The APS, for instance, has a code of conduct which deals with “employees as citizens”. This has a sinister edge to it. The APS acknowledges in Section 6 of the Code that employees are citizens and members of the community but “the right to serve the community as APS employees comes with certain responsibilities.” Central to the point is a notion that has been stretched and mangled in punishing supposed transgressions by APS employees. Responsibilities, for instance, “include maintaining confidence of the community in the capacity of the APS, and each member to it, to undertake their duties professionally and impartially.” This comes terribly close to having no opinions, or at least the sort you can legitimately express.
The section further gives clues as to what an APS employee should, or should not do. Be careful making comments in an unofficial capacity (no mention of the healthy thoughts of such a person as an engaged private citizen). Be wary of participating in political activities, participating in acts that might generate a conflict of interest, be cautious when working overseas and when being “identifiable as an APS employee.”
Naturally, such elastic codes are drafted in ways that suggest openness and fairness, while coldly repudiating them. There is, for instance, a tentative nod to the engagement of APS employees “in robust discussion … as an important part of open government.” But the lid is tightly shut on the issue of public comments, which must conform to the “APS Values, Employment Principles and the Code.” And public comments are broad indeed, covering public speech, online media including blogs and social media networking sites.
Michaela Banerji, formerly an employee of the Australian Department of Immigration and Citizenship, found at much personal cost that tweeting critically about government policy on refugees, even anonymously, was sufficient to get her sacked. Her heroic effort to bring her messages and opinions within the realms of Australia’s implied right to freedom of communication on political subjects was snootily dismissed by the country’s highest court in 2019. The implied right was not a personal one, intoned the High Court judges, but “a restriction on legislative power which arises as a necessary implication” on construing various sections of the Australian Constitution “and as such, extends only so far as is necessary to preserve and protect the system of representative and responsible government mandated by the Constitution.”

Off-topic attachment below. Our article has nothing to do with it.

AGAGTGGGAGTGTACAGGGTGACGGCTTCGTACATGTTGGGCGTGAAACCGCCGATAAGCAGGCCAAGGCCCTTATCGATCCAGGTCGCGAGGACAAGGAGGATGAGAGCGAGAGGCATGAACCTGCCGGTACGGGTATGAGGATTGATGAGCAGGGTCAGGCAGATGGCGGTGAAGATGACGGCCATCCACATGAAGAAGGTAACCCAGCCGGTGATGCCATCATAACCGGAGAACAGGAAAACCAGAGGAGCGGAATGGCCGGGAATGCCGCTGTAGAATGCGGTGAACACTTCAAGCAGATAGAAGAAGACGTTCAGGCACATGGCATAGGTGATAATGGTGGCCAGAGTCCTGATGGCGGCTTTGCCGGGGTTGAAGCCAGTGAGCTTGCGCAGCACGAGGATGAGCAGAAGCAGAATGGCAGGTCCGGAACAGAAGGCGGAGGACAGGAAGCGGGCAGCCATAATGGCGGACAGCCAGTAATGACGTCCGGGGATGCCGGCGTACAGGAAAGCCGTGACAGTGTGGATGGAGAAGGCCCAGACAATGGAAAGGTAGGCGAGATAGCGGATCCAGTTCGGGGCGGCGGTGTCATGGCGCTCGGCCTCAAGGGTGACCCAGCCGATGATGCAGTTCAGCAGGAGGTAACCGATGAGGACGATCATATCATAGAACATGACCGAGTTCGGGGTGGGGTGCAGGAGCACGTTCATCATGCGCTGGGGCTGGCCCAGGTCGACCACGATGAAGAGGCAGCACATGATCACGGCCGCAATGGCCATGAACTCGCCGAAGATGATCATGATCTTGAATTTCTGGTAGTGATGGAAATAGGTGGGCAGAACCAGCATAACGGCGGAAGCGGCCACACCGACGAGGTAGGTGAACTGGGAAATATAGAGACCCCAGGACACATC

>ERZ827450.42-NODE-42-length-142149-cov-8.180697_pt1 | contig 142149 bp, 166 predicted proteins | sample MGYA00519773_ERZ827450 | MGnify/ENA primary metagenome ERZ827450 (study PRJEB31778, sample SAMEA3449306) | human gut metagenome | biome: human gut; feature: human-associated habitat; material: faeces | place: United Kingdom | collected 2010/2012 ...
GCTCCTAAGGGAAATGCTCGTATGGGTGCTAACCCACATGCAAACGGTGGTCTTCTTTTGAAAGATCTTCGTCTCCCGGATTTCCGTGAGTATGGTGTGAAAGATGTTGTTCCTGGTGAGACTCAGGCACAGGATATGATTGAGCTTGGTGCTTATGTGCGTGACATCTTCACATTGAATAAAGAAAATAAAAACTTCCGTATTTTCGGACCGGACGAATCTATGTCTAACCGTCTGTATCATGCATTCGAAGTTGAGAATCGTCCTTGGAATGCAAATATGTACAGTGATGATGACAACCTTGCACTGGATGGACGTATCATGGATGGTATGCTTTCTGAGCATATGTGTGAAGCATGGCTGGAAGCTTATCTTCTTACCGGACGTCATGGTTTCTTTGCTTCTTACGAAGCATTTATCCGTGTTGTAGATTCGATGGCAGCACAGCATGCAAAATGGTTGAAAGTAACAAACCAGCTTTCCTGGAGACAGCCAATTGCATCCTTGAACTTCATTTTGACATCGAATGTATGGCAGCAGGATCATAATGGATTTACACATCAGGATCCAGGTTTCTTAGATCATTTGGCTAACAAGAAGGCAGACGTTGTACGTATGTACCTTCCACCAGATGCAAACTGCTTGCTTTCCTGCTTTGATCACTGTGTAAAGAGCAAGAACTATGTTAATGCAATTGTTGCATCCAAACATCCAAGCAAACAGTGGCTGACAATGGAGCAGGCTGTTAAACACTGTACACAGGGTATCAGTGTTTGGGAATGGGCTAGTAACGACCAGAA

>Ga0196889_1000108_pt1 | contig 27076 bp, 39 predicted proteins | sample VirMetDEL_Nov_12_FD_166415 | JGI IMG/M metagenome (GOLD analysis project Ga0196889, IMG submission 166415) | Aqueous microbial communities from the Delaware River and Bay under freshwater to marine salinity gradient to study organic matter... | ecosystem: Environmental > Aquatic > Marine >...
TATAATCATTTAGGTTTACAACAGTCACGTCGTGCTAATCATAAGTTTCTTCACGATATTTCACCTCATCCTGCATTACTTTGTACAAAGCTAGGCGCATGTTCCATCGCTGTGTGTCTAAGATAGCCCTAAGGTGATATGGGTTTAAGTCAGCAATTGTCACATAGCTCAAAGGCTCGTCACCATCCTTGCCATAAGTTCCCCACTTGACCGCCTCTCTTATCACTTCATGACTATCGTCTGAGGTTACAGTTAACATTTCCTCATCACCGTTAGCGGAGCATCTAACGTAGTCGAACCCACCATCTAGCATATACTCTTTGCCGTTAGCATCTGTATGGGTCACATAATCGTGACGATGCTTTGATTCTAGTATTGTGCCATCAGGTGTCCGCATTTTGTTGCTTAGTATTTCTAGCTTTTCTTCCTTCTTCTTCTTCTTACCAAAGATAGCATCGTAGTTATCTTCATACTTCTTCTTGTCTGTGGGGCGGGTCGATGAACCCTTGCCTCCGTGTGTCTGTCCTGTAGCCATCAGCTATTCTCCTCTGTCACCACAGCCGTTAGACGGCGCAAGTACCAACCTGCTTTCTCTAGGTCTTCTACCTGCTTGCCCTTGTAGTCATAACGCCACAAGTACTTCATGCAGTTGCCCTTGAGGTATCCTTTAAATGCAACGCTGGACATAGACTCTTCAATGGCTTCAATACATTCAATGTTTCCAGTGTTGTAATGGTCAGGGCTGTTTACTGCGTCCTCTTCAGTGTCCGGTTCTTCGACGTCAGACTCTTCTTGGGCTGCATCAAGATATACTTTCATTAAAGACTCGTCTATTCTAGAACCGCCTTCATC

Justice James Edelman went so far as to claim that the APS Code did not turn “public servants into lonely ghosts” but conceded that it would cast “a powerful chill over political communication.” All that interested the judges, however, was that Banerji had been given a proportionate penalty balanced against preserving a neutral public service. Had Krook dared test the waters of litigation, it would have been grimly interesting how the High Court might have distinguished his case to that of Banerji’s, given that he expressed no criticism in the post of the government or government policy.
The Krook affair also reveals another disturbing trend. With all that froth and babble about regulators keen to rein in the power of Silicon Valley, we have an object lesson about how keen the Australian government is to stay in the warming bed of big tech. Google, Facebook and other representatives will be delighted by this stinging hypocrisy. Public servants have been crudely warned: do not write pieces, however general, about the consequences of the COVID-19 tech world and its delighted Silicon Valley stalwarts.
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Dr. Binoy Kampmark was a Commonwealth Scholar at Selwyn College, Cambridge. He lectures at RMIT University, Melbourne. He is a frequent contributor to Global Research and Asia-Pacific Research. Email: email@example.com